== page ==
- Amazon Lockers. Amazon saw it as an opportunity to differentiate from all other e-commerce players and offer a nationwide network of secure delivery locations. Then they considered how else the lockers could serve the customer through easy returns, and as a delivery point for traveling customers.
- Amazon Key. Another solution to package theft. It’s creepy to many, but it’s opt-in and it’s a good solution for some customers. Again Amazon could have just passed this along to UPS and Fedex, but they didn’t.
Note that these didn’t directly contribute to the Amazon bottom line. No spreadsheet said the Amazon locker P&L could someday be huge or would save Amazon vast costs. But they do contribute to customer satisfaction and make Amazon a more attractive option.
But my favorite cases required trading off internal interests, potentially at the expense of the customer:
- Kindle on iOS and Android. Remember, Kindle launched as a hardware product with a service component. Somewhere in Amazon, there’s a single-threaded owner of Kindle hardware sales who lost out when they launched apps on other tablet platforms. This in stark contrast to Apple’s approach of using services as lock-in on their hardware platforms (a good P&L approach for them, but not what customers want) and Google’s using Google Play as leverage over OEMs. I think this decision is also what’s best for Amazon, but the customer won out in a way they might not at other companies.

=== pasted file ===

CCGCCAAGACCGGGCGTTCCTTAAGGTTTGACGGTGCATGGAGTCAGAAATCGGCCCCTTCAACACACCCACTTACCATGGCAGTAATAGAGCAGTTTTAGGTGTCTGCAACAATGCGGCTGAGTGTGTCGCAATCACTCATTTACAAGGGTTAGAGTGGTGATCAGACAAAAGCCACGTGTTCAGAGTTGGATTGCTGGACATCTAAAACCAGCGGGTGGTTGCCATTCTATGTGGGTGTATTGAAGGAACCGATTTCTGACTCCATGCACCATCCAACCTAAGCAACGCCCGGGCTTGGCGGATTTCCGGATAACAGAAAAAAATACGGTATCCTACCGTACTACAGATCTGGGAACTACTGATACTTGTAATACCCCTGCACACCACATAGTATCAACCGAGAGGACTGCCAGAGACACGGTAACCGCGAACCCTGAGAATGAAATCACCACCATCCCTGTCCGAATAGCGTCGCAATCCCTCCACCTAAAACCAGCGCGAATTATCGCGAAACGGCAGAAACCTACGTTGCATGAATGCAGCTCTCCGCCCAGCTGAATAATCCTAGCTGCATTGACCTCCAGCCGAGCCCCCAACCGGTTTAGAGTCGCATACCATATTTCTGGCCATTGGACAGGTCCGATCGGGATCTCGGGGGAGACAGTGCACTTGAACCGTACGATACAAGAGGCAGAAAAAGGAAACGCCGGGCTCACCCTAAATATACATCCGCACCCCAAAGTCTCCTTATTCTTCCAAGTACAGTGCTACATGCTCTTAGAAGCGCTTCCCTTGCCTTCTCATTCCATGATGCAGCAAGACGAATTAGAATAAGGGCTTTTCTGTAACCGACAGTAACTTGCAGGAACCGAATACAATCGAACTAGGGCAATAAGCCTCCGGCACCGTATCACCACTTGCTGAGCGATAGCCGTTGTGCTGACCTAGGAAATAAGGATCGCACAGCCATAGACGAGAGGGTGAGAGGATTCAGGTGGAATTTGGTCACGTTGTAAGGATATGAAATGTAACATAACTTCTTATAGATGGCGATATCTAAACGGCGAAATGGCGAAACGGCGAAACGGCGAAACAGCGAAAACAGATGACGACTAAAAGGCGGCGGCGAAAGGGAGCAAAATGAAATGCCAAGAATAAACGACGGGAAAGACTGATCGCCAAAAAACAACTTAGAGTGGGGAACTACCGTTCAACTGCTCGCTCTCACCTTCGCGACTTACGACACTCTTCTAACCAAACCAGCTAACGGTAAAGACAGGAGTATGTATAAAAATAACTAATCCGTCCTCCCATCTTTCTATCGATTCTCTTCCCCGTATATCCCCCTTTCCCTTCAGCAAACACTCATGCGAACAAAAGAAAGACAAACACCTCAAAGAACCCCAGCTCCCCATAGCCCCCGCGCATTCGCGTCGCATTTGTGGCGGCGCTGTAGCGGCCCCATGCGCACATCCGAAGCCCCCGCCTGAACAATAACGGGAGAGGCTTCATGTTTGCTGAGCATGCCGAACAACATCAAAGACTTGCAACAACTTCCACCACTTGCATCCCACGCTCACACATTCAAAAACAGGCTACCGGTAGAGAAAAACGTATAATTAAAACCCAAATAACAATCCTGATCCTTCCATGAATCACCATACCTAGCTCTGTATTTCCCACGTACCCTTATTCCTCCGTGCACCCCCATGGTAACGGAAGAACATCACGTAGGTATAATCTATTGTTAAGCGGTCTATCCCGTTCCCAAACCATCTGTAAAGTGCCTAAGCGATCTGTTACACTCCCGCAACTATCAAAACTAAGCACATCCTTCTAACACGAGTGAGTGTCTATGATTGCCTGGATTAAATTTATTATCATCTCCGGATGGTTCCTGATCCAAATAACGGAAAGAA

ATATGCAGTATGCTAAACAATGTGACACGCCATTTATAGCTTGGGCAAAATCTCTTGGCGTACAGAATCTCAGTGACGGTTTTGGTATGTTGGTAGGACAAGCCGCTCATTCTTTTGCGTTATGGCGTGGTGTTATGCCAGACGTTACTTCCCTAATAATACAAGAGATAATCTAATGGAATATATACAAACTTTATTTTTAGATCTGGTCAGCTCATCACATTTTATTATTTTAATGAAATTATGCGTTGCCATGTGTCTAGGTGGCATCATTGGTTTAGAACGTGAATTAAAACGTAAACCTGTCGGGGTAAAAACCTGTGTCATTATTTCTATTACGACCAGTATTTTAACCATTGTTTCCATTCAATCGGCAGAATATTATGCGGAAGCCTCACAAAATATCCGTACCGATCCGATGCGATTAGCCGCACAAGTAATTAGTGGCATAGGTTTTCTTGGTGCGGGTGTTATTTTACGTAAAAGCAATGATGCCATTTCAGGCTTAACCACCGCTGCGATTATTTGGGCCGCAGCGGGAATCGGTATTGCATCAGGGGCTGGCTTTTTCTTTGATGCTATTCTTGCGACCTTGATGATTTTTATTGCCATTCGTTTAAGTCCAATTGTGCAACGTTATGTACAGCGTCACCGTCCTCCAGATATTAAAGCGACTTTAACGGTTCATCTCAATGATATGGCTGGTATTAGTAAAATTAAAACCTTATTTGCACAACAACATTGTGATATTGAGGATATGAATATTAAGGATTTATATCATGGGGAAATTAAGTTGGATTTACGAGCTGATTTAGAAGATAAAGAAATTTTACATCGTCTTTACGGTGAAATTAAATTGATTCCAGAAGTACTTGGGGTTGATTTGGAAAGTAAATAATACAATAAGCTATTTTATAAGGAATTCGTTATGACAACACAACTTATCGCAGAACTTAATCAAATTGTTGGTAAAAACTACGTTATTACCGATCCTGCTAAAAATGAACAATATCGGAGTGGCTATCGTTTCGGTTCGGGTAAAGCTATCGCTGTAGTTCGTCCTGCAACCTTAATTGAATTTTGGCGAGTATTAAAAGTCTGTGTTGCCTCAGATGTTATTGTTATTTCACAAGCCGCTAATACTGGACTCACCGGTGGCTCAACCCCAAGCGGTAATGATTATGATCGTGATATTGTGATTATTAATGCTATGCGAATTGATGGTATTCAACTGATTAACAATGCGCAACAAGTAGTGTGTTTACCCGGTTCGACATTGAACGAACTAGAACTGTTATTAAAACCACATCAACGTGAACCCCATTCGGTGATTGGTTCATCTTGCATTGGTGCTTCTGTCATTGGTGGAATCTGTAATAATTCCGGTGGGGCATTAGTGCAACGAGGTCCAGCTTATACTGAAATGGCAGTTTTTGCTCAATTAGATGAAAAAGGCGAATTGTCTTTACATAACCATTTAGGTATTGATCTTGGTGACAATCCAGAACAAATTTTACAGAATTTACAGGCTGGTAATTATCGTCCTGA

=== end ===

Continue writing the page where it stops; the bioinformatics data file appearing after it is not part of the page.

- Amazon Prime Video on Apple TV. This just launched after a long delay. I suspect Apple rejected it as competing with iTunes video, but Amazon could have (stupidly) resisted favoring Fire TV sales. Eventually, the feud ended and the customer won. Again, also best for Amazon but the Fire TV team could have fought vigorously to protect their interests, and at some companies, they’d have won out.
- 3rd party retailers in the Amazon Marketplace. Amazon wants to sell you everything, so why let the competition in? And they’re pretty gracious about how 3rd parties are placed in the product pages – not hidden at the bottom or locked out of Prime. They’ll even help with logistics and delivery! This is probably a good financial decision, too, but it’s pretty counterintuitive.